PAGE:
The four-day disappearance of Guo Guangchang, known as China’s Warren Buffett, sparked rumours that the head of Fosun had been caught in a crackdown on the financial sector.
He reappeared briefly at a corporate meeting Monday, after nervous investors drove the group’s primary traded stock down by almost ten percent, but had not been seen in public since.
But now, Guo has been spotted eating dinner in Manhattan, respected business magazine Caijing said, citing a photo that appeared in Chinese social media.
“He appeared to be in good spirits,” according to the accompanying post, which added that the picture was evidence that Guo had been “merely helping an investigation”.
In the wake of Guo’s disappearance, Fosun subsidiaries said the 48-year-old executive — known as a loyal advocate of the ruling Communist Party — was “assisting in certain investigations” by Chinese authorities.
The photo shows Guo sitting in what appears to be a restaurant, locked in conversation, as wait staff stand behind him. The authenticity of the photo could not immediately be confirmed.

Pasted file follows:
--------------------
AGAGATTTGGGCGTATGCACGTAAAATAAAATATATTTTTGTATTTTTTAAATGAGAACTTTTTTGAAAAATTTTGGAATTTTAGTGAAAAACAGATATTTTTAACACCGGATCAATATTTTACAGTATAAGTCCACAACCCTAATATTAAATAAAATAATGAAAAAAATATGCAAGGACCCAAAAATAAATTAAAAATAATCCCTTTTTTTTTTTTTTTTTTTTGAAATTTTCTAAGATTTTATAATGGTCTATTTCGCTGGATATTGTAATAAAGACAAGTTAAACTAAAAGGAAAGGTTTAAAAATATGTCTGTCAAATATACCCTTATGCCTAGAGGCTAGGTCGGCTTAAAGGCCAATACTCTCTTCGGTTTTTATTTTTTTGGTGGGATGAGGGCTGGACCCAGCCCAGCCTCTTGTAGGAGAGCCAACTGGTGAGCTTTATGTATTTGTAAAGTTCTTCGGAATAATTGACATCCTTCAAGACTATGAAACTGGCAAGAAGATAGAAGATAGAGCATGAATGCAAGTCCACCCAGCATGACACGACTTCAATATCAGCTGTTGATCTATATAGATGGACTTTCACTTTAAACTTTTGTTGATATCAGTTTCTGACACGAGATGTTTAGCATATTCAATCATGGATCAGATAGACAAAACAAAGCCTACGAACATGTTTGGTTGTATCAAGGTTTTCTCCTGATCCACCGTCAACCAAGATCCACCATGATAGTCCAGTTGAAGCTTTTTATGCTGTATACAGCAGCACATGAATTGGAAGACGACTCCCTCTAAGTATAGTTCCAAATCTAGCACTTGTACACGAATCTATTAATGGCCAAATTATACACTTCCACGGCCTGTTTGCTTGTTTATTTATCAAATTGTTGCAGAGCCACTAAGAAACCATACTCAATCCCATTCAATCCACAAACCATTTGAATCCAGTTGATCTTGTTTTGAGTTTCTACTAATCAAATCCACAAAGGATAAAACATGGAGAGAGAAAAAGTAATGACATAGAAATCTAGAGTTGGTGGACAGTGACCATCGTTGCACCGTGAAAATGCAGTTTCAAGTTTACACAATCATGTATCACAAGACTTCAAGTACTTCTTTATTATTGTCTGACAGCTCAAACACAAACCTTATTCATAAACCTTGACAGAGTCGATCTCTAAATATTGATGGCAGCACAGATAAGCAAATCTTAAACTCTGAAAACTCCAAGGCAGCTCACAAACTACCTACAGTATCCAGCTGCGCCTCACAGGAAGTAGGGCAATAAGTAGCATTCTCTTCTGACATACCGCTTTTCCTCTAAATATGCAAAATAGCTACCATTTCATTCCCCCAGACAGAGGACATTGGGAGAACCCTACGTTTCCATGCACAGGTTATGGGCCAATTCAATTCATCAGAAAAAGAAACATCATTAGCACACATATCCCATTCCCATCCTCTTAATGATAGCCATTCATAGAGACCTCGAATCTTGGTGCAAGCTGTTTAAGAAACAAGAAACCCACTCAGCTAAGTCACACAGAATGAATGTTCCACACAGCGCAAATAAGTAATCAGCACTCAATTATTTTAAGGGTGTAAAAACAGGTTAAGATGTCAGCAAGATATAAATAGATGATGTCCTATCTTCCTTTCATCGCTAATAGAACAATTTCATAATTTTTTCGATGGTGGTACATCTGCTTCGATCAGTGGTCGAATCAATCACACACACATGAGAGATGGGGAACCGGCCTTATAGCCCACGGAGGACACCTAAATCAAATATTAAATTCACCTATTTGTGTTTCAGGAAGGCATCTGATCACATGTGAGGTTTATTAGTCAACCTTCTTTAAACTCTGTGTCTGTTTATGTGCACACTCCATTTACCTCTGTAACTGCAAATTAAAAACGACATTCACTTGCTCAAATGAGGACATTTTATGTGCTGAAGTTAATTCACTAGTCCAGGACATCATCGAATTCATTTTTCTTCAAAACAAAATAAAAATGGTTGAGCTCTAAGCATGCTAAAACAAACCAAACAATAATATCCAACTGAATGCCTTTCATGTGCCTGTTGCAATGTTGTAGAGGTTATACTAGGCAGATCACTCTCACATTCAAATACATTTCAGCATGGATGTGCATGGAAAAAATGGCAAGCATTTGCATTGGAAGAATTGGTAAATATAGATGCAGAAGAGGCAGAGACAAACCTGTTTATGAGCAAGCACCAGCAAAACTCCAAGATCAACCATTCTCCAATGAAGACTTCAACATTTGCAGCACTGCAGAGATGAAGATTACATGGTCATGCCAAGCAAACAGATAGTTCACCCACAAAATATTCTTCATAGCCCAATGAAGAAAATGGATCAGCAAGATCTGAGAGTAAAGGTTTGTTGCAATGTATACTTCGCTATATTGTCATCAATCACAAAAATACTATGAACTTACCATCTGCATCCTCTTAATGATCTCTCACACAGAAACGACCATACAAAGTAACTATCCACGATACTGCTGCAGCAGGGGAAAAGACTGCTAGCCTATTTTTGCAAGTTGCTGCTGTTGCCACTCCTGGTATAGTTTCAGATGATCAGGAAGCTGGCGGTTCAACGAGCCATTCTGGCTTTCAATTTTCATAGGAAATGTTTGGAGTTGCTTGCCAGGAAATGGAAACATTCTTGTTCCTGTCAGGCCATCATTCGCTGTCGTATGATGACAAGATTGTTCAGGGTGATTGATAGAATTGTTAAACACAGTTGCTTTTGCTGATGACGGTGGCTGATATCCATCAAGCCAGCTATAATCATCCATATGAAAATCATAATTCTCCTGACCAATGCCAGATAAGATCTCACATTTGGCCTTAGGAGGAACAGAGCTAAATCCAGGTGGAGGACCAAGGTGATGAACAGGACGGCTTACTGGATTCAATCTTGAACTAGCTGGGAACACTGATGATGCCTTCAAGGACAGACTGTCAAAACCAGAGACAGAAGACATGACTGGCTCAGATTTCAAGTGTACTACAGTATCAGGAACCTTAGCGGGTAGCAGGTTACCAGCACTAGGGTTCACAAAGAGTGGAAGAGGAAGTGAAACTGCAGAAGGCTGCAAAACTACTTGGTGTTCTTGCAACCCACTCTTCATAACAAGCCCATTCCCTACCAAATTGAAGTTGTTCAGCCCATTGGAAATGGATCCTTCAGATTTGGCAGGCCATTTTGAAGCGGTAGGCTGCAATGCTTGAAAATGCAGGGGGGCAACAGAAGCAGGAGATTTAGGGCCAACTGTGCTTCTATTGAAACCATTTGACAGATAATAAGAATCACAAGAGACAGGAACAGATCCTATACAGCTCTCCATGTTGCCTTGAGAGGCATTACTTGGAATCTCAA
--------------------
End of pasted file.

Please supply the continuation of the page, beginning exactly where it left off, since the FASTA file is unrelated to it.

Fosun is a private conglomerate with sprawling interests in China and abroad, including Club Med and Cirque de Soleil.
It has a large real estate portfolio in Shanghai — stronghold of former president Jiang Zemin, whose allies have been targeted by President Xi Jinping’s anti-graft campaign.
Guo was linked by local media to Wang Zongnan, head of state-owned Shanghai retailer Bailian, who was given an 18-year sentence in August for embezzlement and bribery.
The Fosun chairman sold two villas to Wang’s parents in 2003 at less than half their market value, according to widely circulated media reports.
Guo denied the allegations, but they have raised questions about his relationship with Wang and by extension Jiang.